Get it right.

Recently I watched a documentary on Canadian small farming ( which I enjoyed (and reminded me why I never wanted to be a farmer.) While harvesting broccoli one farmer says to the other in disgust – look at this: I can’t sell this – as she bemoans the state of the broccoli not having developed as it should have.

Reminded me of the scene in Chef ( where Chef Carl explains to his son why he can’t serve a Cuban sand which that’s burned. This [cooking] has given me everything I love, he explains, and I love it.

These vignettes, one real, one imagined, serve as illustrations of people committed to what they do, something that we don’t see as often any more. I don’t know if the old days were really any better, so let’s not get nostalgic without cause, but I do know the last restaurant I ate in did not have Chef Carl in the kitchen, and the food was not sourced from Cedar Down Farm.

Character, including pride, is that wonderful attribute requiring us to do our best, to do good work, without being reminded, coached, counseled or having to sign an affirmation that we’ve read our ethics handbook.

Americans love to quote (actually that’s not true, Americans don’t read anymore therefore they’re unable to remember any quotes…) the old chestnut about pride goeth before a fall.  That’s nonsense.

Pride in the application of work means doing good work always. Yes Wally, even when no one is watching.

Yet somewhere along the way in the last 15o years or so we’ve convinced ourselves that doing good work – taking pride in what we do whether it’s cropping kale or cracking code – is somehow extraordinary, somehow remarkable.

But it used to be our standard.

We’ve bought into a notion that says mediocre, half-assed, sub-standard work is still work and doing really good work is something rare and uncommon. Really? How did we delude ourselves so? Doing good work is all that matters because work is generally pretty hard ( why do you think they call it work?) so why do any of that if you’re not going to do it well?

I’m not sure if it’s character, environment, the 21st century or all those extra NOx emissions VW let out but we’ve got a screw loose somewhere. Pride in one’s work is essential to success if you define success as continuing affirmation of your efforts. If you define success as making a pile of money before anyone else figures out your shit doesn’t work that’s not success, that’s a VC. They’re different.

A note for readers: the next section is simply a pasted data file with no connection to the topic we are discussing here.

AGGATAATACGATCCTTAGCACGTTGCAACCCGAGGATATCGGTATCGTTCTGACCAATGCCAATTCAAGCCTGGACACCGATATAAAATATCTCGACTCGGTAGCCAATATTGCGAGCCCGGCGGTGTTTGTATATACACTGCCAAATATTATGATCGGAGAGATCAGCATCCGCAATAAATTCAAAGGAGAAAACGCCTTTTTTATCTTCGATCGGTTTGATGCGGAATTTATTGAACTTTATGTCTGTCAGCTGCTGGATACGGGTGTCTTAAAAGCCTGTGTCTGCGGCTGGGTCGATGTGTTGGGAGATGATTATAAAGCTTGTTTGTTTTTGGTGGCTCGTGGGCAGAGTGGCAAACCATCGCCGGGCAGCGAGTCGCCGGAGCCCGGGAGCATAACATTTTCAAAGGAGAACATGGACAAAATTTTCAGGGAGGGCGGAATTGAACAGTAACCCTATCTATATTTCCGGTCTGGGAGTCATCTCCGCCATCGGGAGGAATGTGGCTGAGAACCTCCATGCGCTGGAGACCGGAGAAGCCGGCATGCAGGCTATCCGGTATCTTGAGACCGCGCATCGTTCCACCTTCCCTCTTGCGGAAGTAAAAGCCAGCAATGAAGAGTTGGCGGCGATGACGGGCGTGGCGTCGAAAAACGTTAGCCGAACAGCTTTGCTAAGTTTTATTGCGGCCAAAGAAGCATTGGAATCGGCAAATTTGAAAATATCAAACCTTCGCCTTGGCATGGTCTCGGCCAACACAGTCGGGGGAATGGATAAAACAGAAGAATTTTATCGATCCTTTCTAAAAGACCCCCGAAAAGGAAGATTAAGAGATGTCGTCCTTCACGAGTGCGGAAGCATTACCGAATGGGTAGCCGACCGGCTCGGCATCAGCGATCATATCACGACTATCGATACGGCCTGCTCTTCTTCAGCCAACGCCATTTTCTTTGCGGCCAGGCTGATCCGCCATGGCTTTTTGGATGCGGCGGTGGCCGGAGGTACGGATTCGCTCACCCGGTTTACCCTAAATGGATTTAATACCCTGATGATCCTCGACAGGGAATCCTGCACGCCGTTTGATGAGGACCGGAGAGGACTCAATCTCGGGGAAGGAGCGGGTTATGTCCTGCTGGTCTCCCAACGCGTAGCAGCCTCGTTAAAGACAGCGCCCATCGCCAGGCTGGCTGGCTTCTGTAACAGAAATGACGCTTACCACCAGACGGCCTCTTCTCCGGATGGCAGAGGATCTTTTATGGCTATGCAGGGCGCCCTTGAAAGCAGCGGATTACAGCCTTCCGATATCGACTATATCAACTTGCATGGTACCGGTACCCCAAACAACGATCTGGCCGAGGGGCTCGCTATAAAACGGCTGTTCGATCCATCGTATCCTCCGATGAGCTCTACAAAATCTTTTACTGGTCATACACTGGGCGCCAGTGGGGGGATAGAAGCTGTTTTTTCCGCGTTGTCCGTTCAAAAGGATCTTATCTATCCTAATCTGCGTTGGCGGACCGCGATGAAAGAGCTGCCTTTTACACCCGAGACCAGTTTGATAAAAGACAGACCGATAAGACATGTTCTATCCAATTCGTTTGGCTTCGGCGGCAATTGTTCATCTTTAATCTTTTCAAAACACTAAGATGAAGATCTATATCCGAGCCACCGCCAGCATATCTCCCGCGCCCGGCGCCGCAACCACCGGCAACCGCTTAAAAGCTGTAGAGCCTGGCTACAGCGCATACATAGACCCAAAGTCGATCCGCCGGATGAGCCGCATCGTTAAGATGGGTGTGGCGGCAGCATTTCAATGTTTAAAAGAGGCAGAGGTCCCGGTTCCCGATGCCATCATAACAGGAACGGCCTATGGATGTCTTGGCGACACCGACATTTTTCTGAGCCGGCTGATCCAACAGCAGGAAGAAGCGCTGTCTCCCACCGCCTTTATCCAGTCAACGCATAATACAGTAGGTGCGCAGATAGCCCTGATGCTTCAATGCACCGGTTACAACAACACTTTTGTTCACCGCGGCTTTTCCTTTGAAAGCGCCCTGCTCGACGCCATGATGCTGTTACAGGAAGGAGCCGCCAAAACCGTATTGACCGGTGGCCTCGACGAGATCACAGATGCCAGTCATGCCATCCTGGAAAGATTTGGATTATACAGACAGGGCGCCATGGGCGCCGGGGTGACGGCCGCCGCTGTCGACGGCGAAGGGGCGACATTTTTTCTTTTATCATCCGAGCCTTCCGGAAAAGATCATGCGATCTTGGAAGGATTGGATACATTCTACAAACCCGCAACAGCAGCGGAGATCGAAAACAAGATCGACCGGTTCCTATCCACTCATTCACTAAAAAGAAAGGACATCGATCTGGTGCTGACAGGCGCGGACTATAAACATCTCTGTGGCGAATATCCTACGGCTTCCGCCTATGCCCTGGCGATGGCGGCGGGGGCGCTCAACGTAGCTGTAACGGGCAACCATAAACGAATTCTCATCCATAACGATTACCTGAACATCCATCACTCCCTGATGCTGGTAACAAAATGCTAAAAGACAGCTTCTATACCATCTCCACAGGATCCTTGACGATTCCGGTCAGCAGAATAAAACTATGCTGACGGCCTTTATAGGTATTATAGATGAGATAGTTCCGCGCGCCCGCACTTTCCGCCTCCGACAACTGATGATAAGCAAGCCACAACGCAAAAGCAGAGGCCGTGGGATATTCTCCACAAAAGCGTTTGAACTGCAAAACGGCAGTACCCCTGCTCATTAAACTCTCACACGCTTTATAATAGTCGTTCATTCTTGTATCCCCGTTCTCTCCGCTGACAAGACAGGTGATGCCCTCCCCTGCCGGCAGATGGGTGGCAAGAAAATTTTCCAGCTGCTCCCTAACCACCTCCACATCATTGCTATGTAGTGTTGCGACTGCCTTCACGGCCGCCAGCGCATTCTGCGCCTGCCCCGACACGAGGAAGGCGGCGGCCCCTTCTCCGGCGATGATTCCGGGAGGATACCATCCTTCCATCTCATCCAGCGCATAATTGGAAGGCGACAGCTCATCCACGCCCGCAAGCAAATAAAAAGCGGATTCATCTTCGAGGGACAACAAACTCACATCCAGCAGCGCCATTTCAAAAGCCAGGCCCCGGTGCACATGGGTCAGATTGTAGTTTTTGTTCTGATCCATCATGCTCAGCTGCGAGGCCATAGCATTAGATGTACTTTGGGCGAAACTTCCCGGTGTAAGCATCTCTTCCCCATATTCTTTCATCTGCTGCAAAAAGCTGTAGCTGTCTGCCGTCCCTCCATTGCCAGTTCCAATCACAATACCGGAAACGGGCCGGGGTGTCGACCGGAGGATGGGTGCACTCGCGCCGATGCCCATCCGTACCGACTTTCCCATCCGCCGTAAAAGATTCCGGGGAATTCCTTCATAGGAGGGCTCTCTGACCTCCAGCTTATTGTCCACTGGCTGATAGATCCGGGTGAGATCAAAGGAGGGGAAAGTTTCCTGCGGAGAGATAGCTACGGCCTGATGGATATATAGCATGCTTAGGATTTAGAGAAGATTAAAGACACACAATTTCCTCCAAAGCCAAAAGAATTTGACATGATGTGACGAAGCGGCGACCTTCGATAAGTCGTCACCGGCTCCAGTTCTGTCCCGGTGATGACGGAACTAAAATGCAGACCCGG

But if you aspire to take mental, social and emotional reward from your efforts, from feeling like you made a difference today then you must exude pride in your work and demonstrate character in your behavior. Not because it’s cool to talk about or because it makes you special but because that’s what it means to do good work. To know yourself when you have done a good job and to stand behind it. To know when you can’t sell that broccoli even though you recognize others might.

Pride in one’s work product is not ego or evil. Pride in and of itself may be, but the ability to assess with a critical eye whether your efforts are up to snuff is quite a different thing. We don’t admire pride in work as much as we’re surprised by it because in modern times we’ve become numbed to the average.

But if you don’t want to live an average life, you cannot do average work.

Take some pride in yourself.


2 thoughts on “Pride

  1. This is so well said – celebrating mediocracy and being surprised when something exceeds our low standards is a terrible place to be.

    You bring up a great point. There is nothing wrong with taking pride in doing good work. What a concept!

    I was also happy to read that the documentary on Canadian farmers only put you off being a farmer, and not adverse to the Canadian part 🙂

    • Oh yes! You know better than I that Canadians are exceedingly polite so that has nothing to do with it.

      The pure unrelenting labor and trying to escape rains and frosts and winds all by your lonesome though is not for me. Beautiful film though.

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